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The Center is a Moving Target
Kemper at the Crossroads
33 W. 19th St
Kansas City, MO 64108
Kemper at the Crossroads displayed a perfect survey of the wide range of conversation happening amongst Kansas City local artists with The Center is a Moving Target. The space was divided nicely and curated very well. One of the most satisfying curatorial decisions being the comparison between Garry Noland’s rock like- gold duct tape lattice adorned sculptures and the muted palette and material resonance of Paul Anthony Smith’s large paintings; the works were located across from each other in front of windows in a large gallery space. I was very excited to see Smith adopting this monumental scale for his work, and using a painting style reminiscent of Fairfield Porter, in allowing the viewer to pause and at one moment be seduced by the material, and then by the narrative. Noland’s work felt like walking through a fantasy geode garden. Sculptural forms- the size and scale common in his work- with added mind-bending detail in creating drips of liquid gold out of woven duct tape.
These stunning works weren’t all this exhibition had to offer. The back gallery contained an interesting dichotomy between the quiet yet spooky works of Corey Antis and Arahm Park. Both of these artists offered something a little different. Antis’ work reminded me of 80’s new wave music; a muted and layered palette alongside his rhythmic use of brush stroke functioned in a synesthetic way. It may have been due to the color choices alone that these works conveyed the 80’s new wave vibe, but it instantly made me want to instantly listen to the sound of Johnny Marr’s guitar or Robert Plant’s vocals. Park on the other hand, continues to create black and white landscapes that feel like a true capture of a strangely finite moments.
Last but definitely not least, Robert Josiah Bingaman’s swimming pool made me completely stop in my tracks. Bingaman’s use of color seems to channel the films of Sofia Copolla. The work creates a sickly sweetness that conjures up memories and secrets of summers past.
Continent : Three Bodies of Environment and Experience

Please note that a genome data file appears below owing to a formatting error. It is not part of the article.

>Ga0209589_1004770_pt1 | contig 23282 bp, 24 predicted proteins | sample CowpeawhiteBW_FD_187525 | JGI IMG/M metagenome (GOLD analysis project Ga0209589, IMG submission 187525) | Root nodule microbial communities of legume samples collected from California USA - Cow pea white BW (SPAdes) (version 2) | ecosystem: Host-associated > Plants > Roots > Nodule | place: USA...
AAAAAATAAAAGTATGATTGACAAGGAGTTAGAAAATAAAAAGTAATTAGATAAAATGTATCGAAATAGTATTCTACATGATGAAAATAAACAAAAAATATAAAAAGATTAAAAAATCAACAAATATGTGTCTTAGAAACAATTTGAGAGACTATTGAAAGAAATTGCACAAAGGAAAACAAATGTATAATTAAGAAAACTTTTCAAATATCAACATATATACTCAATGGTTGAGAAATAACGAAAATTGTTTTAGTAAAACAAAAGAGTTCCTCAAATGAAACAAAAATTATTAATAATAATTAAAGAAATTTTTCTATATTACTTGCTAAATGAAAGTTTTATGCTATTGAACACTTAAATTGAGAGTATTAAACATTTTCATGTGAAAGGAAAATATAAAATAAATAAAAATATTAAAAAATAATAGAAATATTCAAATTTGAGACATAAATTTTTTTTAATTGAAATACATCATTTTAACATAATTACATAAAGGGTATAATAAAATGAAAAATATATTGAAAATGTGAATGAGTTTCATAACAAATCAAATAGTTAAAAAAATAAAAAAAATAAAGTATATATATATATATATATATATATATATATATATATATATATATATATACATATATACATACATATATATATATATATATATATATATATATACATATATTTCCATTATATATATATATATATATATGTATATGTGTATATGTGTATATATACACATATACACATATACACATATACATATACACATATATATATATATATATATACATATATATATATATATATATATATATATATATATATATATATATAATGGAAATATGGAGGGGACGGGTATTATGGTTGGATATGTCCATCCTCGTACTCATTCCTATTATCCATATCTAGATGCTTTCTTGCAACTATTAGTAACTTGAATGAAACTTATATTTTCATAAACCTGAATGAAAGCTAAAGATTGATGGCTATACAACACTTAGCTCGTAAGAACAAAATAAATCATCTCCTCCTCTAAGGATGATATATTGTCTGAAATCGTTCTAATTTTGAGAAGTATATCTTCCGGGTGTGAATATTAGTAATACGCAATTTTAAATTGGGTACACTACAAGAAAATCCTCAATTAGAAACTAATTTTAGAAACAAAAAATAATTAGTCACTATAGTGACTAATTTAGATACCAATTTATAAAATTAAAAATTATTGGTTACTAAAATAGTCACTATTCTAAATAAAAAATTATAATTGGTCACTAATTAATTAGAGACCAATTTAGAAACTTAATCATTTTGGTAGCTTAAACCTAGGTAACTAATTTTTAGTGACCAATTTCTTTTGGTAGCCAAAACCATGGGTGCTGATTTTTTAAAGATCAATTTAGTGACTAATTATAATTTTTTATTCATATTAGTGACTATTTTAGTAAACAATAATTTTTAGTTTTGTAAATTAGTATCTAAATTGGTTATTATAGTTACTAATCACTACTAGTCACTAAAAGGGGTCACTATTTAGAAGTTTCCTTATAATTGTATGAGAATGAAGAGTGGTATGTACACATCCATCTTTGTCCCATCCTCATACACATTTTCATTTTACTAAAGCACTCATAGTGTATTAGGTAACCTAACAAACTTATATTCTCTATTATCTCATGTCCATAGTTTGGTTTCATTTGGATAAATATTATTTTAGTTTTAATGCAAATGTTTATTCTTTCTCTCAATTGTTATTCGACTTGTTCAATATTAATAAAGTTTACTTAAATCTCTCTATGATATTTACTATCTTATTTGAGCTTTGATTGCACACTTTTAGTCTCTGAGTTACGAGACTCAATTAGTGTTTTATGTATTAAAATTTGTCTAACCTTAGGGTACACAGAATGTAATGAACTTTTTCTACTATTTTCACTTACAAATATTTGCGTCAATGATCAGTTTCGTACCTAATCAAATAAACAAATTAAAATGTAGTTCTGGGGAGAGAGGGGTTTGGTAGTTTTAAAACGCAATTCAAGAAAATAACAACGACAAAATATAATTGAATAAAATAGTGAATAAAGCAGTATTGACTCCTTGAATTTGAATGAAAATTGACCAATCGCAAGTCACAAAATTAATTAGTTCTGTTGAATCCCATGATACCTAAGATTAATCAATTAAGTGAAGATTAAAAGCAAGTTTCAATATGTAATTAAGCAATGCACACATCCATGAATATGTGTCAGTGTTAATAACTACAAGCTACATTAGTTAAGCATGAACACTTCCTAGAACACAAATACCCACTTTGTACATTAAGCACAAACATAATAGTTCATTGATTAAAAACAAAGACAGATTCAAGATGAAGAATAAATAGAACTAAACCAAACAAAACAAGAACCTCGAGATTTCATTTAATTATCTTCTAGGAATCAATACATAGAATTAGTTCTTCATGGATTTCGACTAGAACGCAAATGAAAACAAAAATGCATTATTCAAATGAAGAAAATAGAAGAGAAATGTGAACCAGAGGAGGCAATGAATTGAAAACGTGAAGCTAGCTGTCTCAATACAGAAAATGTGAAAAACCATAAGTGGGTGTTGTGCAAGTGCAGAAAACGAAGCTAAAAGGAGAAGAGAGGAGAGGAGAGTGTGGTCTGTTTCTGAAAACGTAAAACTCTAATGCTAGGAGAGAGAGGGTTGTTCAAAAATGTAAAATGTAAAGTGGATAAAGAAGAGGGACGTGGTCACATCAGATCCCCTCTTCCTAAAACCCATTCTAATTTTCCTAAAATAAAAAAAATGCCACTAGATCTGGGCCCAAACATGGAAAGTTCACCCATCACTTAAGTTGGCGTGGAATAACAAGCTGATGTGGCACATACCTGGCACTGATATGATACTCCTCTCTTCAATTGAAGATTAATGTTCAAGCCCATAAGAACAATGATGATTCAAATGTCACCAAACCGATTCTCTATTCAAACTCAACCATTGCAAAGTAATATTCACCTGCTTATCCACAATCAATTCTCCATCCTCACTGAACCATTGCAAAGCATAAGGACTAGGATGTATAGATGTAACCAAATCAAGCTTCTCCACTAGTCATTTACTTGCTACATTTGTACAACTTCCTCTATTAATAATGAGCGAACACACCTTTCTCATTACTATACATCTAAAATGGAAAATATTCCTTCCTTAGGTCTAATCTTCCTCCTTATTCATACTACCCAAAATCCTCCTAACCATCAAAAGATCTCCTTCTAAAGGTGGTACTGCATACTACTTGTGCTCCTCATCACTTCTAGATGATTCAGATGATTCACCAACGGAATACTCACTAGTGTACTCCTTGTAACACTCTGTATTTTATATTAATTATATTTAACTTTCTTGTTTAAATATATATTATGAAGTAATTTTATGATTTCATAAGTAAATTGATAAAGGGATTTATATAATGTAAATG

work by Casey Holden Briana Bosworth & Victoria Meyers
The Red Lady
1229 1/2 Union Ave
Kansas City MO 64101
The Kansas City West Bottoms, normally carries a very similar architectural and curatorial structure that one would find in the Crossroads. The Red Lady however had a completely different spin. The space had been transformed from a loft apartment into a gallery by KCAI Photography seniors Casey Holden, Briana Bosworth and Victoria Meyers via the help of an Indie Gogo campaign. The physical architecture of the space created a perfect context for the works; displayed here were largely highlighted abandoned domestic and industrial spaces, fitting right into the environment of the West Bottoms. The adjacent gallery, a space with paneled walls and chipping paint, was curated brilliantly. The maps of images allowed viewers to become lost in a dreamlike state as they allowed the implied narratives and moments to unfold through the artist’s lens. Woven here is a story of decaying Americana. Something in almost all of the photos felt eerily familiar, like a moment that was experienced but quickly forgotten. The space was staged in a comfortable way; couches, benches and even two swings allowed for a good amount of discussion and reflection to generate. I look forward to what these ladies do next!
Natalie Abrams, Beneath the Fold
City Ice Arts
2015 Campbell St.
Kansas City, MO 64108
City Ice Arts was incredibly empty for how mindboggling the work Beneath the Fold exhibited. The work of Natalie Abrams was both mind-bending and sexy. Wax folded sculptures stuck out from the walls, each bend and drip frozen in time. The smaller works, however, felt like analyzing a specimen under the microscope but contained the same insane mixture of spontaneity and control as the larger works. The sheer attention to detail seduces viewers into the material quality of the work. All of the square wax pieces were well executed and felt seamless.
217 W. 18th St.
Kansas City, MO 64108
This was my first time at Front/Space and I was really amazed by how the space itself fostered an intimacy for discussion about the topic. There was a bit of an overwhelming desire to analyze all of the data presented on the wall, which was a bit difficult considering the vast amount of people that were crammed into the small space. However, the overall weight Visualizing Vacancy carries is extremely important. Artists are great activists and problem solvers, and I am happy to see this collaboration with UMKC’s Urban Planning and Design program to analyze and strategize ways to improve the East side of Kansas City for its inhabitants. I will need to go back and spend a quieter and longer amount of time with this show.
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